The free flow of money across national borders: That’s the soul of the modern global economy. It puts capital where it’s most useful, maximizing prosperity. What’s not to like? People in not-so-modern economies have an answer: It exposes them to disastrous busts after giddy booms. To fight back, 37 countries restricted the flow of money out of their economies between 1995 and 2010. Sometimes it seemed to work. Sometimes not. It’s hard to control the flow of capital without scaring away foreign investors. From 2010 to 2012 investors poured $3.6 trillion into developing countries, seeking bigger returns there while interest rates slumped in major economies. Then the pendulum swung the other way in mid-2013, when the U.S. markets started becoming attractive. Stocks in countries from Brazil to Turkey plummeted as investors left; corporate borrowing costs soared and currencies crashed. No wonder capital controls retain their appeal.
Ukraine was the first 2014 test of the wisdom of restricting investment during a crisis. The central bank limited foreign-currency purchases and withdrawals from bank deposits in February, as unrest sent investors fleeing and weakened the hryvinia to record lows against the dollar. It eased controls two months later after securing a $17 billion loan from the International Monetary Fund. Ghana curbed foreign-exchange transactions on Feb. 5 after its currency lost 23 percent in the previous year. In June it reversed some restrictions after companies complained that it had become too hard to obtain cash. Venezuela and Argentina eased restrictions in early 2014 after years of capital controls caused an investment drought and shortages of everything from food to medicine, fueling the world’s highest inflation. Cyprus began dialing back restrictions on domestic cash transfers after becoming the first country in the euro area to impose capital controls, during a banking crisis in 2013. In Iceland, controls remain in place more than five years after they were imposed as part of the government’s response to the banking collapse in 2008. China struggles to relax controls that have anchored the economy for three decades while preventing its markets from becoming overwhelmed.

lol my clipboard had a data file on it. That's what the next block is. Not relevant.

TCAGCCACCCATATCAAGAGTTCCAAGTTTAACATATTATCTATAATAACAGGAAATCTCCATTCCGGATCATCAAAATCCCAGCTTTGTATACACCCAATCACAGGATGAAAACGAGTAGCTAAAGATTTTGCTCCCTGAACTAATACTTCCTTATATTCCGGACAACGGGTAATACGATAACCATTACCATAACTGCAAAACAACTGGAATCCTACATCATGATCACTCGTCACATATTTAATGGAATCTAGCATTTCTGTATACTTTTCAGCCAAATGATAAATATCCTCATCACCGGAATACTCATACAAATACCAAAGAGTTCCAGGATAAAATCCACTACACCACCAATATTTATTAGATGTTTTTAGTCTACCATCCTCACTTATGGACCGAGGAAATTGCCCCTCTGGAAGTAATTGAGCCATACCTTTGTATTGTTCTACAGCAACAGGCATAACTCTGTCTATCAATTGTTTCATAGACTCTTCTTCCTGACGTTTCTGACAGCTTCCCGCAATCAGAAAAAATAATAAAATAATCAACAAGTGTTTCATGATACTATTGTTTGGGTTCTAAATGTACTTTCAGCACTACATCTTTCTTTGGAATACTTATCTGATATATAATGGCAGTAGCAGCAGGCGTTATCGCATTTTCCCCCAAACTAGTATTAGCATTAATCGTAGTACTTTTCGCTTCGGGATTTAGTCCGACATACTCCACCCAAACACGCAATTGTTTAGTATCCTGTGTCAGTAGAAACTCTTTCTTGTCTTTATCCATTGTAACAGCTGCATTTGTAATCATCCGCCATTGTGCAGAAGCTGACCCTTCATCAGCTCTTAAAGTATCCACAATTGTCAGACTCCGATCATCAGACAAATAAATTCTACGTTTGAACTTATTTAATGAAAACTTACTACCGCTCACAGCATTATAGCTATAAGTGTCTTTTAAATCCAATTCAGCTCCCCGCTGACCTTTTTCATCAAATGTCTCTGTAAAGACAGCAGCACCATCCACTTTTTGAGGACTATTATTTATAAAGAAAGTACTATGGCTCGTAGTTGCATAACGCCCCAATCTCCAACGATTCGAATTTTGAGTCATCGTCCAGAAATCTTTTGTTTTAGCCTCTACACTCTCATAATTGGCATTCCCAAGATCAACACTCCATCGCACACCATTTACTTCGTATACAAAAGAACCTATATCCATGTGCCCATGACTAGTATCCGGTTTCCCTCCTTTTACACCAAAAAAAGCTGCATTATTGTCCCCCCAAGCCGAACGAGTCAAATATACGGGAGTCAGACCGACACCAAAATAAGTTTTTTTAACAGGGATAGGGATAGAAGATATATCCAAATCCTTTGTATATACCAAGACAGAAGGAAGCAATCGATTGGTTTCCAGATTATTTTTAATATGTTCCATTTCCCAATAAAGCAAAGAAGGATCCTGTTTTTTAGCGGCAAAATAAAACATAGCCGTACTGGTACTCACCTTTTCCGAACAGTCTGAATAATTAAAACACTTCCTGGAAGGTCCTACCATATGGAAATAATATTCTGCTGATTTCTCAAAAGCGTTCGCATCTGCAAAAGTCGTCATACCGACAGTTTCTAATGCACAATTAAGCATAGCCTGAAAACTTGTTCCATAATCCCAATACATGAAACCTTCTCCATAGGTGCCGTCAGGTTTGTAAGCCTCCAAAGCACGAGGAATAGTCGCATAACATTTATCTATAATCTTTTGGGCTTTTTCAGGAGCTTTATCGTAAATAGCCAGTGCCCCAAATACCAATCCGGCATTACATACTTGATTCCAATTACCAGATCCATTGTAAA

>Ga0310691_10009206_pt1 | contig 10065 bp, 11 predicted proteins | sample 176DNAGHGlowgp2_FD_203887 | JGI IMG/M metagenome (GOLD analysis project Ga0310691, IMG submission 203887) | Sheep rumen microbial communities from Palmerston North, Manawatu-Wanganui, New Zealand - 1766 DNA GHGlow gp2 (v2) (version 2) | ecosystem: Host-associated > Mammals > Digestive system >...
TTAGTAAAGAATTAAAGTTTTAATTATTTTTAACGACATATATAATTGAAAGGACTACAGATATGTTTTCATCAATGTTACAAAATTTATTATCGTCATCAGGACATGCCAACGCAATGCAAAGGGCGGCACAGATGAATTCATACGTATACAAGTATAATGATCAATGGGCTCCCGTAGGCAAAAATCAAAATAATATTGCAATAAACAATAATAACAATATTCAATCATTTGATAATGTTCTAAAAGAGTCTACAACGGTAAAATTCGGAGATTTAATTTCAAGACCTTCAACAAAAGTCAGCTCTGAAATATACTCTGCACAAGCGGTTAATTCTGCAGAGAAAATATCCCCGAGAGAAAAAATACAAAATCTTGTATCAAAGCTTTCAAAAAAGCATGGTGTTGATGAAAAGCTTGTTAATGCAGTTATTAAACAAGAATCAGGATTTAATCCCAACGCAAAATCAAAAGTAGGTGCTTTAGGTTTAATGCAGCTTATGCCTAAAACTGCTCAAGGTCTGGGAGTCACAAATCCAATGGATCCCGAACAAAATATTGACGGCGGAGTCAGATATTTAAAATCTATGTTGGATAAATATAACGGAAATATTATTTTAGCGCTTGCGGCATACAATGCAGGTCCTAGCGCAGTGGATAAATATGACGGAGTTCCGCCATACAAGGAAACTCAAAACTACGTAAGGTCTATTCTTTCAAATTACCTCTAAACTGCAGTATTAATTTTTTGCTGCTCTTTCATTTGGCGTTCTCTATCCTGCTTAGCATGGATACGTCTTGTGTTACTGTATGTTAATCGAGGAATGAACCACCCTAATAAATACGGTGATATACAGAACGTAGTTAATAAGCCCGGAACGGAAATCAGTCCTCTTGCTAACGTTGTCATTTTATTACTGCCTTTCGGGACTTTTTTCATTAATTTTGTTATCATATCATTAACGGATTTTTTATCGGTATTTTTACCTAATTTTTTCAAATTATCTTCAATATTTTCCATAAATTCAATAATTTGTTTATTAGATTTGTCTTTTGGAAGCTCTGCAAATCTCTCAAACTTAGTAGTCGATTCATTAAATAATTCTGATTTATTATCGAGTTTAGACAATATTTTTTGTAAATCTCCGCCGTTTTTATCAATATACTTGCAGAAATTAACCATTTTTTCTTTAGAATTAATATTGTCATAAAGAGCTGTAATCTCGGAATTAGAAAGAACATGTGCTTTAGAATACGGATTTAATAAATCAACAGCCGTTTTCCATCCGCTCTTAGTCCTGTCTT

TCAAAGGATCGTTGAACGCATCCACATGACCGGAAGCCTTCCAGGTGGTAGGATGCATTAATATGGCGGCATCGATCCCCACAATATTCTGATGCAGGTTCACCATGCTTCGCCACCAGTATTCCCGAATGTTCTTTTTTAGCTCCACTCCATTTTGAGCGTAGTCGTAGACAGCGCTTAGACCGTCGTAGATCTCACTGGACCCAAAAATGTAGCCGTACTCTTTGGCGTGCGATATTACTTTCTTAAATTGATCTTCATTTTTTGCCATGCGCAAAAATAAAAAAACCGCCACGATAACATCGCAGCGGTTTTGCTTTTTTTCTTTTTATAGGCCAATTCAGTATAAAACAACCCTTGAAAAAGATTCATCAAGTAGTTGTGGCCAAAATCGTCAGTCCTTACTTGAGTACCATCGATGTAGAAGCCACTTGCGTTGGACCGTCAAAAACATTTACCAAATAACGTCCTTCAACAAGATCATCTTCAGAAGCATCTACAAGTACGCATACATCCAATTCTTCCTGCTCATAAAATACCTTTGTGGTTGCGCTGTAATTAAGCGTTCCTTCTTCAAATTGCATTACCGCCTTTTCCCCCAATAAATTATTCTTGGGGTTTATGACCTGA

To discourage foreign money from flooding a national economy or leaving it high and dry, a government can restrict withdrawals from banks, limit foreign-exchange transactions or tax the purchase of stocks and bonds. These measures were uncommon until the 1930s, when countries started using them to keep scarce resources from flowing away during the Great Depression. After World War II, rules restricting capital flows became an established part of a world financial system. Only in 1971, when U.S. President Richard Nixon abandoned the dollar’s peg to gold, did major currencies start floating and countries lift controls. A new consensus favoring open capital markets lasted until the Asian financial crises of the late 1990s provided provisional evidence that capital controls could work: Malaysia recovered swiftly after imposing restrictions in September 1998. (South Korea recovered too, without them.) By 2010, the IMF was ready to acknowledge that capital controls can forestall financial crises.
Many economists now say there’s a time and place for limited capital controls. Still hotly debated is how well they work. Few doubt that capital flows across borders usually provide financing for high-return investment and bring technology, innovation and growth. Nor that the dismal economic performance of countries such as Venezuela and Argentina over the past few years shows that enduring capital controls distort allocation of resources and discourage investment. Limited controls on capital inflows are thought to prevent currency overvaluation and financial bubbles. In a financial crisis, restrictions on outflows give policy makers some breathing space to address the shortcomings in their economies and ward off panic selling. Controls are neither foolproof nor cost free. Investors find ways around them through financial innovation and bribery and they can prevent productive foreign investment. Then there’s the impossible trilemma — one cannot control capital flow, interest rates and exchange rates all at the same time. Something has to give.
The Reference Shelf
- Federal Reserve Bank of St. Louis reviewed the history of capital controls in 1999.
- Economist Paul Krugman went against the conventional wisdom by endorsing Malaysia’s capital controls during the Asian Financial crisis.
- The IMF revealed its historical shift in its view toward capital controls in 2010.
- Economists including Kristin Forbes study the spillover effects of capital controls.